Courtyard Cafe in Harehills is on a mission to help people

Service with a smile at the cafe, which opens from 11am to until 1.30pm on Mondays in term time.  All pictures: Elaine Levene.
Service with a smile at the cafe, which opens from 11am to until 1.30pm on Mondays in term time. All pictures: Elaine Levene.

A community hub for the young, old and those in need reopened its doors this week in Harehills.

The Courtyard Cafe at Harehills Lane Baptist Church started up again on Monday to build community cohesion and to help the disadvantaged.

Some of the Courtyard Cafe customers enjoying at hot drink and a bite to eat.

Some of the Courtyard Cafe customers enjoying at hot drink and a bite to eat.

The term-time weekly cafe is part of the Leeds Food Aid Network, which tackles food poverty in the city. It is also helped by Tesco’s Community Food Connection scheme and FareShare, which sees unsold surplus food go to those who need it most.

Elaine Levene, cafe administrator at Harehills Lane Baptist Church, said: “We want to reach out to the neighbourhood, to help people in need and to befriend people.

“There are quite a lot of lonely people who come in. We have people there who can chat to them. We have a room in the hall called ‘Space’ where we have a someone who is willing to chat to people who need it and to pray with them.”

She urged people who may be at a low ebb to pop along to the friendly cafe on Mondays. Elaine added: “Just turn up at 11am and have a meal or a cup of coffee. Somebody will probably come and chat to you or to someone on your table, which seat six people. There is always somebody to chat to.

Making a brew at the Courtyard Cafe in Harehills.

Making a brew at the Courtyard Cafe in Harehills.

“We have waitress service, so the servers will have a chat to you too. We know everybody by their first names.

“The people we help say ‘Courtyard Cafe is Monday church’. It’s very welcoming, they feel it’s a lovely atmosphere and they love the food.”

The cafe caters for around 60 to 80 customers each Monday. They enjoy a series of set meals and specials with meat and vegetarian options. The kitchen has a five-star food hygiene rating, and two of its cooks, Maureen Jones and Jeremy Toner, have been on the Tesco Community Cookery School with Jamie Oliver.

They learnt how to make a basic sauce and how to adapt it for different meals.

The team at the Courtyard Cafe hard at work in the kitchen.

The team at the Courtyard Cafe hard at work in the kitchen.

The cafe is run by around 20 volunteers and the church’s congregation helps provide the bulk of them.

Elaine said: “About two thirds of our volunteers are members of the church. Other volunteers are ex customers. Quite a few volunteers are asylum seekers. They come and help us and get a free meal at the end of it, so they benefit as well.”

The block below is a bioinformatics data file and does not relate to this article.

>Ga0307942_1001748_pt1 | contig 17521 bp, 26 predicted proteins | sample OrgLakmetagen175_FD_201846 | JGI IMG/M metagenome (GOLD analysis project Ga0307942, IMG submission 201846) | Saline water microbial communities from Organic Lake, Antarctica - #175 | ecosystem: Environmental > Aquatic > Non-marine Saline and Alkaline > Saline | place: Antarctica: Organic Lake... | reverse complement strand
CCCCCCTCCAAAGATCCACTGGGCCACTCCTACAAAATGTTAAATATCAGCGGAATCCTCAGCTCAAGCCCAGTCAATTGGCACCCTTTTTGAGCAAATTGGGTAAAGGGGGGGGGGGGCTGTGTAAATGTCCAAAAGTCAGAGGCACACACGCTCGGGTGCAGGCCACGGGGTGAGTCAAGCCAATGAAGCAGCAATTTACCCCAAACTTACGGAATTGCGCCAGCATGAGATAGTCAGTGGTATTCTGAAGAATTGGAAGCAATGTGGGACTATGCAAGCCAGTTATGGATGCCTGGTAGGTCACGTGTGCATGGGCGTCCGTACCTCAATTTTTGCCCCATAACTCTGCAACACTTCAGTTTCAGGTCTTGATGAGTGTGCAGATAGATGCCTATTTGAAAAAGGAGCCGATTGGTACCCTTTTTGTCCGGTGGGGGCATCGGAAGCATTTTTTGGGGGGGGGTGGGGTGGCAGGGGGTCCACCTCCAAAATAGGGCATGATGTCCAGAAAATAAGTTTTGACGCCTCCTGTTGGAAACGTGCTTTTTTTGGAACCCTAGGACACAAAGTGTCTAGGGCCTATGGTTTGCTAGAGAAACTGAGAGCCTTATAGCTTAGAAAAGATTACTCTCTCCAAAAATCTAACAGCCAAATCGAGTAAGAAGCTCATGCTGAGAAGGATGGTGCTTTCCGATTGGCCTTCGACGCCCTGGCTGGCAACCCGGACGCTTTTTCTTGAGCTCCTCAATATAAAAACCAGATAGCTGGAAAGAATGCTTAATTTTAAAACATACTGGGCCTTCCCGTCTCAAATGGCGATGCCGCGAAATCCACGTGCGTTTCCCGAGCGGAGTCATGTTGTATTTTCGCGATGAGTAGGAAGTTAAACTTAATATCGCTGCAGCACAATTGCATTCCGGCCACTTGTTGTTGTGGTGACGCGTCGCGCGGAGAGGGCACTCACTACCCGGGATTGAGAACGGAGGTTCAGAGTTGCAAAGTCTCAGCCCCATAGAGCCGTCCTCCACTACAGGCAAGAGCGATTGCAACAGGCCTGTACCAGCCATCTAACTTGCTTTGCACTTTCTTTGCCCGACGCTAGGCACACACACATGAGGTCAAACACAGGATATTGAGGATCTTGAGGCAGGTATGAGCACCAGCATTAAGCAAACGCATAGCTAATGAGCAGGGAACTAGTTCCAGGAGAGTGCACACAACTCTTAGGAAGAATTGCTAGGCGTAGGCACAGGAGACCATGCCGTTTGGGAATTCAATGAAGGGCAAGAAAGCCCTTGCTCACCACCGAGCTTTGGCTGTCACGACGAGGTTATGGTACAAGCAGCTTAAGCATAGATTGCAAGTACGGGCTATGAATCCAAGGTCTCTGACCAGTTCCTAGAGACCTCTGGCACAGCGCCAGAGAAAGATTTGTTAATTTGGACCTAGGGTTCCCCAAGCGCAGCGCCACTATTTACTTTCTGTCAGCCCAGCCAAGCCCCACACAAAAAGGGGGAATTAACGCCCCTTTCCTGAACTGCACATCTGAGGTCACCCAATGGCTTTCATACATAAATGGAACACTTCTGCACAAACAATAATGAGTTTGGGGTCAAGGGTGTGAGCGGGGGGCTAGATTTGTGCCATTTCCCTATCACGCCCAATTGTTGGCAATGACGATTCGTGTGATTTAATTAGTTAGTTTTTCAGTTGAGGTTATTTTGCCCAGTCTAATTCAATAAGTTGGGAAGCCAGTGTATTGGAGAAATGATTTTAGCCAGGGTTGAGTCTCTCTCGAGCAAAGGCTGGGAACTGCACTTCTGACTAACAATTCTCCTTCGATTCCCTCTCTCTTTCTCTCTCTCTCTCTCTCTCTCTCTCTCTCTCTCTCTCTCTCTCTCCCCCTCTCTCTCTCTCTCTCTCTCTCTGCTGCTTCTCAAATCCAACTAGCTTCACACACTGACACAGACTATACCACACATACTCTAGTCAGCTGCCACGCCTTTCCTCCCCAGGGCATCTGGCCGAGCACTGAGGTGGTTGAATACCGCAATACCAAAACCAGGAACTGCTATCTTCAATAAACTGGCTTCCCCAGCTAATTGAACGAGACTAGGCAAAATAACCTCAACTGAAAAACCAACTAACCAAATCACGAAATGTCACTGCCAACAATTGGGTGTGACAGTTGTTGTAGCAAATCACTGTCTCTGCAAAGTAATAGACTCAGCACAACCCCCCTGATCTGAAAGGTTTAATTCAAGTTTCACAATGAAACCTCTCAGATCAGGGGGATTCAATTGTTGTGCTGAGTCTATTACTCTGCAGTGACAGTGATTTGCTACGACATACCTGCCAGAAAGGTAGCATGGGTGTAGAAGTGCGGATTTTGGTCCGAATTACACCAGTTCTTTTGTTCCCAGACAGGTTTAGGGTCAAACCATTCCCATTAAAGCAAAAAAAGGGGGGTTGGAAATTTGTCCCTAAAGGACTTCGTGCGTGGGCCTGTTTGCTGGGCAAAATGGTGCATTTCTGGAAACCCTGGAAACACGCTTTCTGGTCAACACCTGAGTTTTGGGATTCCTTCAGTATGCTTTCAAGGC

Nothing goes to waste. Any unused items are put out for the Harehills Lane Baptist Church congregation on Sundays.

Elaine added: “We let needy people in our congregation take it. We have got quite a lot of asylum seekers in our congregation or people who have been given leave to stay but they haven’t any income. So they will take things away, extra surplus food.”

The cafe administrator said the food donations from Tesco really went a long way in the community. She said the cafe was delighted to be a part of its Community Food Connection scheme, run in partnership with FairShare.

Nicola MacKay, community food programmes Manager for Tesco, said: “We’re proud to work with Harehills Lane Baptist Church, whose dedication to the community is amazing.

“They have already helped so many people, and we are so pleased to be working with them to assist even more people in need.”

Since launching in February 2016, Tesco’s Community Food Connection has donated surplus food to more than 7,000 charities and community groups. The scheme pairs them up with Tesco stores who alert them to available unsold surplus food via a mobile app.

FACT FILE:

The Courtyard Cafe is based at Harehills Lane Baptists Church.

It opens from 11am to 1.30pm on Mondays in term time.

The Courtyard Cafe started back in October 1998 with five small tables in what was then a new glass-roofed courtyard area of the church.

At the start it served coffee and cakes, jacket potatoes and toasties.

But due to popular demand it had to expand into the main church hall.

Elaine Levene, cafe administrator at Harehills Lane Baptist Church, said: “After a few years we had so many people coming that we had to move into the church hall and set up a much larger area.

“The food expanded from there into hot meals, soups, puddings.”

She said they served around 60 to 80 people each Monday.

The cafe, which reopened on Monday after its summer break, has a broad range of customers, spanning from parents with young children to retired people.

Elaine added: “On Monday we gave out quite a number of free meals to people on low incomes. We are part of the Leeds Food Aid Network so we are advertised in places like the Citizens Advice Bureau and foodbanks.

The Courtyard Cafe is staffed by a band of loyal volunteers, many of whom are part of the church’s congregation.

Anyone wanting to volunteer is invited to turn up on Mondays in term time from 11am for a chat.